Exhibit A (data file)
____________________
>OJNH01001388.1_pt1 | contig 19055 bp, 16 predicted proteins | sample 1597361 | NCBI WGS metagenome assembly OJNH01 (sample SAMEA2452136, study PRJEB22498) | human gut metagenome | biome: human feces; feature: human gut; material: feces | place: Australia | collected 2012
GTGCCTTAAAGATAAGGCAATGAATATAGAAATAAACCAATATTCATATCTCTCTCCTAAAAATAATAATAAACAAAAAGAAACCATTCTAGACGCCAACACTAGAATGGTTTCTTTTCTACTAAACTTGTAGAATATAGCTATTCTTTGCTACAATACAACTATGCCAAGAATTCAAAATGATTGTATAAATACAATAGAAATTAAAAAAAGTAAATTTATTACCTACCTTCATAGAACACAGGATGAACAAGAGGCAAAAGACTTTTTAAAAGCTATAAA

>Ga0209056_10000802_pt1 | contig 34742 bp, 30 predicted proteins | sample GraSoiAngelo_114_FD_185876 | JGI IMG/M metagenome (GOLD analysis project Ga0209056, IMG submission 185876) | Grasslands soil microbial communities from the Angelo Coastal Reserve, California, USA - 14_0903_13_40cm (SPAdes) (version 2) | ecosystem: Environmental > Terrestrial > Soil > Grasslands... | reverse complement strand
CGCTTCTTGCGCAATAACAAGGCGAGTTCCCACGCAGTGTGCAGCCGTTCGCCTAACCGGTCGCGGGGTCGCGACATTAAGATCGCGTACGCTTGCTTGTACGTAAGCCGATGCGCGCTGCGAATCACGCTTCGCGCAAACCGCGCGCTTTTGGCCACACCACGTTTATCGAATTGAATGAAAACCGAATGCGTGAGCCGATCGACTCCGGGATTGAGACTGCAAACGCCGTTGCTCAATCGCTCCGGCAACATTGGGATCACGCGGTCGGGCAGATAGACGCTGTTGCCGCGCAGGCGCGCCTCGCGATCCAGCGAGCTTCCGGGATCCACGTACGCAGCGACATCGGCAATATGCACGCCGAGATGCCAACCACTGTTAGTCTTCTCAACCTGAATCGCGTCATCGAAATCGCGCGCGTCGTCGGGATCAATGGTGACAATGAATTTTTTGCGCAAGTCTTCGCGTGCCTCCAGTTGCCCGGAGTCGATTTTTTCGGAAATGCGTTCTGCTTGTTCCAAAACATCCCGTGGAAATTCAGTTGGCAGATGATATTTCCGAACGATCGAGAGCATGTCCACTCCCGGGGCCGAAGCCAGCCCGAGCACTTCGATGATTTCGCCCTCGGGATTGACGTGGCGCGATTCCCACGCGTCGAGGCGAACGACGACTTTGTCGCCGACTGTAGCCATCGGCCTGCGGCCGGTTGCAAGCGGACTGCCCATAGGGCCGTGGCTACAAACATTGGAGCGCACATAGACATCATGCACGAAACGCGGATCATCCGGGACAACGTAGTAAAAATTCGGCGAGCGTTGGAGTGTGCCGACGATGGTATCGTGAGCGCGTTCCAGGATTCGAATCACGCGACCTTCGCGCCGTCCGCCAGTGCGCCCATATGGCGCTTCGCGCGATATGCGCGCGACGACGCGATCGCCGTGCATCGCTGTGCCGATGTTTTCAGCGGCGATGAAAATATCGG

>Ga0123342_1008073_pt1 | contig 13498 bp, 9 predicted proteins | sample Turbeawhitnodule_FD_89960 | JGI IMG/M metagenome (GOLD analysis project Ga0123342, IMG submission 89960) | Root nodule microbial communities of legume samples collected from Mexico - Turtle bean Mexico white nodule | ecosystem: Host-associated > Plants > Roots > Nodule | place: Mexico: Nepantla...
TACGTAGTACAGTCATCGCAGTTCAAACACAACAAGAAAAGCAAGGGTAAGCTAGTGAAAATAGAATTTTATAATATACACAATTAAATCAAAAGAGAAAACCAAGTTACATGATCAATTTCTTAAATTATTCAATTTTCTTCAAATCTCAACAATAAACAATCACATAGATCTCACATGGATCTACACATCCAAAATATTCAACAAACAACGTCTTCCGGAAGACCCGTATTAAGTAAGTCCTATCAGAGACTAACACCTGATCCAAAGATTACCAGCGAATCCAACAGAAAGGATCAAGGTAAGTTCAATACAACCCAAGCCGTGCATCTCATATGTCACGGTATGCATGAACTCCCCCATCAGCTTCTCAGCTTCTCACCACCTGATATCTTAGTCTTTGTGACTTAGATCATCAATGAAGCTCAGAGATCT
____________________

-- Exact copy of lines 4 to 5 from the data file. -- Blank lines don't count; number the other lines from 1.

CGCTTCTTGCGCAATAACAAGGCGAGTTCCCACGCAGTGTGCAGCCGTTCGCCTAACCGGTCGCGGGGTCGCGACATTAAGATCGCGTACGCTTGCTTGTACGTAAGCCGATGCGCGCTGCGAATCACGCTTCGCGCAAACCGCGCGCTTTTGGCCACACCACGTTTATCGAATTGAATGAAAACCGAATGCGTGAGCCGATCGACTCCGGGATTGAGACTGCAAACGCCGTTGCTCAATCGCTCCGGCAACATTGGGATCACGCGGTCGGGCAGATAGACGCTGTTGCCGCGCAGGCGCGCCTCGCGATCCAGCGAGCTTCCGGGATCCACGTACGCAGCGACATCGGCAATATGCACGCCGAGATGCCAACCACTGTTAGTCTTCTCAACCTGAATCGCGTCATCGAAATCGCGCGCGTCGTCGGGATCAATGGTGACAATGAATTTTTTGCGCAAGTCTTCGCGTGCCTCCAGTTGCCCGGAGTCGATTTTTTCGGAAATGCGTTCTGCTTGTTCCAAAACATCCCGTGGAAATTCAGTTGGCAGATGATATTTCCGAACGATCGAGAGCATGTCCACTCCCGGGGCCGAAGCCAGCCCGAGCACTTCGATGATTTCGCCCTCGGGATTGACGTGGCGCGATTCCCACGCGTCGAGGCGAACGACGACTTTGTCGCCGACTGTAGCCATCGGCCTGCGGCCGGTTGCAAGCGGACTGCCCATAGGGCCGTGGCTACAAACATTGGAGCGCACATAGACATCATGCACGAAACGCGGATCATCCGGGACAACGTAGTAAAAATTCGGCGAGCGTTGGAGTGTGCCGACGATGGTATCGTGAGCGCGTTCCAGGATTCGAATCACGCGACCTTCGCGCCGTCCGCCAGTGCGCCCATATGGCGCTTCGCGCGATATGCGCGCGACGACGCGATCGCCGTGCATCGCTGTGCCGATGTTTTCAGCGGCGATGAAAATATCGG

>Ga0123342_1008073_pt1 | contig 13498 bp, 9 predicted proteins | sample Turbeawhitnodule_FD_89960 | JGI IMG/M metagenome (GOLD analysis project Ga0123342, IMG submission 89960) | Root nodule microbial communities of legume samples collected from Mexico - Turtle bean Mexico white nodule | ecosystem: Host-associated > Plants > Roots > Nodule | place: Mexico: Nepantla...